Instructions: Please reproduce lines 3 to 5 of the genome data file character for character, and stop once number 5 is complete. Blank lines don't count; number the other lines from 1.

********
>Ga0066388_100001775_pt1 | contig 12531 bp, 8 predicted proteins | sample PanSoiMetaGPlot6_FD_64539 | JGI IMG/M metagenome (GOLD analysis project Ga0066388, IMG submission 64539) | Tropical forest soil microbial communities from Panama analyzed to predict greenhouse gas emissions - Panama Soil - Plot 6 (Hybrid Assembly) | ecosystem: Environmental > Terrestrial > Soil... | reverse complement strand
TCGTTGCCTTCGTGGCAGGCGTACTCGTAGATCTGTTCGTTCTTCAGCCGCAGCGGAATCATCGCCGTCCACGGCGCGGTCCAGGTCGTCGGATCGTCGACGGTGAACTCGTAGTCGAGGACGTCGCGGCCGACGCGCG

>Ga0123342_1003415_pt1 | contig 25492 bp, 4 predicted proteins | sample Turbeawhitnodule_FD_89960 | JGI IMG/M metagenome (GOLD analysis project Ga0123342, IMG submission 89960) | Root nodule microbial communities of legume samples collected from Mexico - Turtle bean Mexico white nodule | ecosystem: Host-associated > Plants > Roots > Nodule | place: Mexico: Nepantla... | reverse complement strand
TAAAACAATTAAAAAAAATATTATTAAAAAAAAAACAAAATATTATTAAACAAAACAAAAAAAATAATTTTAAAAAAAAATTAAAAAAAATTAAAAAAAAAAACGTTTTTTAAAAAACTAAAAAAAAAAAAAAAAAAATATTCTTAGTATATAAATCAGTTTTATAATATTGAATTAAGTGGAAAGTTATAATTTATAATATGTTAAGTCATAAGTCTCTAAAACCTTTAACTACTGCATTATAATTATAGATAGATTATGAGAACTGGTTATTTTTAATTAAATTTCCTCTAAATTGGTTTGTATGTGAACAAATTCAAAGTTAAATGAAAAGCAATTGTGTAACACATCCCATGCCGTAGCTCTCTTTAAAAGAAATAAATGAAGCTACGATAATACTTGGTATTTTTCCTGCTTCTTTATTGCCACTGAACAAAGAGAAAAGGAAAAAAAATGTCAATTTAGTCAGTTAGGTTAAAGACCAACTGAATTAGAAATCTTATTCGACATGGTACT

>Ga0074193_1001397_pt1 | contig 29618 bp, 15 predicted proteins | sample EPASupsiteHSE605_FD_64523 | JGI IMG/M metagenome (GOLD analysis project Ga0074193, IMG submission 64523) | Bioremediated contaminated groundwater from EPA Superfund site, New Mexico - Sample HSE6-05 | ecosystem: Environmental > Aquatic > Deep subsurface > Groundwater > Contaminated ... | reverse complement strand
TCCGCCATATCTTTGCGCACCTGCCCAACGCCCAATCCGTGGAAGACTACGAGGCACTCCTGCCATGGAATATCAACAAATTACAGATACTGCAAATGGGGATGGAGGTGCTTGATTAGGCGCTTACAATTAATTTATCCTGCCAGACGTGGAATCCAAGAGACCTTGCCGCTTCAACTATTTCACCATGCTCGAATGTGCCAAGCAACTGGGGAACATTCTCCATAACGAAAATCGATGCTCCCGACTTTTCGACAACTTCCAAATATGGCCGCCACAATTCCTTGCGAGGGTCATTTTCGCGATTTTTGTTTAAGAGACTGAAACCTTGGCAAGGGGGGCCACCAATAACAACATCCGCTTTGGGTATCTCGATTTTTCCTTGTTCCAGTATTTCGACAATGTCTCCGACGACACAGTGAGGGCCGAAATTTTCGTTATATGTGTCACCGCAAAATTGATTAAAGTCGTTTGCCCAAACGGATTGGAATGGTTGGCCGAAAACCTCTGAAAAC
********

>Ga0123342_1003415_pt1 | contig 25492 bp, 4 predicted proteins | sample Turbeawhitnodule_FD_89960 | JGI IMG/M metagenome (GOLD analysis project Ga0123342, IMG submission 89960) | Root nodule microbial communities of legume samples collected from Mexico - Turtle bean Mexico white nodule | ecosystem: Host-associated > Plants > Roots > Nodule | place: Mexico: Nepantla... | reverse complement strand
TAAAACAATTAAAAAAAATATTATTAAAAAAAAAACAAAATATTATTAAACAAAACAAAAAAAATAATTTTAAAAAAAAATTAAAAAAAATTAAAAAAAAAAACGTTTTTTAAAAAACTAAAAAAAAAAAAAAAAAAATATTCTTAGTATATAAATCAGTTTTATAATATTGAATTAAGTGGAAAGTTATAATTTATAATATGTTAAGTCATAAGTCTCTAAAACCTTTAACTACTGCATTATAATTATAGATAGATTATGAGAACTGGTTATTTTTAATTAAATTTCCTCTAAATTGGTTTGTATGTGAACAAATTCAAAGTTAAATGAAAAGCAATTGTGTAACACATCCCATGCCGTAGCTCTCTTTAAAAGAAATAAATGAAGCTACGATAATACTTGGTATTTTTCCTGCTTCTTTATTGCCACTGAACAAAGAGAAAAGGAAAAAAAATGTCAATTTAGTCAGTTAGGTTAAAGACCAACTGAATTAGAAATCTTATTCGACATGGTACT

>Ga0074193_1001397_pt1 | contig 29618 bp, 15 predicted proteins | sample EPASupsiteHSE605_FD_64523 | JGI IMG/M metagenome (GOLD analysis project Ga0074193, IMG submission 64523) | Bioremediated contaminated groundwater from EPA Superfund site, New Mexico - Sample HSE6-05 | ecosystem: Environmental > Aquatic > Deep subsurface > Groundwater > Contaminated ... | reverse complement strand